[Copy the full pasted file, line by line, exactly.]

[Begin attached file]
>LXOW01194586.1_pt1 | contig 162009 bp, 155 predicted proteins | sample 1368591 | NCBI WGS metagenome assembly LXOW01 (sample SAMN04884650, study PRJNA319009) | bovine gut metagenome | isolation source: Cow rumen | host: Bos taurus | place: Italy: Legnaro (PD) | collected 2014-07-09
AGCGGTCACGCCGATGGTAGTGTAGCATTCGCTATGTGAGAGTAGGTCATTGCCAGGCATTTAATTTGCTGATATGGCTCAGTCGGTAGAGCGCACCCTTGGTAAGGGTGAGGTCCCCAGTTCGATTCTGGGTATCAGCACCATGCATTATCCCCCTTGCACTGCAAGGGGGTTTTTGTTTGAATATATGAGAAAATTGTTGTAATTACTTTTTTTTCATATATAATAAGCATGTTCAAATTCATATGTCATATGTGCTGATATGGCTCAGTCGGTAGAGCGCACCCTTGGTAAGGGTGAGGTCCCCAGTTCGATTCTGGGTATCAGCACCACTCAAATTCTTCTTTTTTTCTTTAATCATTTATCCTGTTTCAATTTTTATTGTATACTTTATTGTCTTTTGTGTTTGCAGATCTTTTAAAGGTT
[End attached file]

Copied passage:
>LXOW01194586.1_pt1 | contig 162009 bp, 155 predicted proteins | sample 1368591 | NCBI WGS metagenome assembly LXOW01 (sample SAMN04884650, study PRJNA319009) | bovine gut metagenome | isolation source: Cow rumen | host: Bos taurus | place: Italy: Legnaro (PD) | collected 2014-07-09
AGCGGTCACGCCGATGGTAGTGTAGCATTCGCTATGTGAGAGTAGGTCATTGCCAGGCATTTAATTTGCTGATATGGCTCAGTCGGTAGAGCGCACCCTTGGTAAGGGTGAGGTCCCCAGTTCGATTCTGGGTATCAGCACCATGCATTATCCCCCTTGCACTGCAAGGGGGTTTTTGTTTGAATATATGAGAAAATTGTTGTAATTACTTTTTTTTCATATATAATAAGCATGTTCAAATTCATATGTCATATGTGCTGATATGGCTCAGTCGGTAGAGCGCACCCTTGGTAAGGGTGAGGTCCCCAGTTCGATTCTGGGTATCAGCACCACTCAAATTCTTCTTTTTTTCTTTAATCATTTATCCTGTTTCAATTTTTATTGTATACTTTATTGTCTTTTGTGTTTGCAGATCTTTTAAAGGTT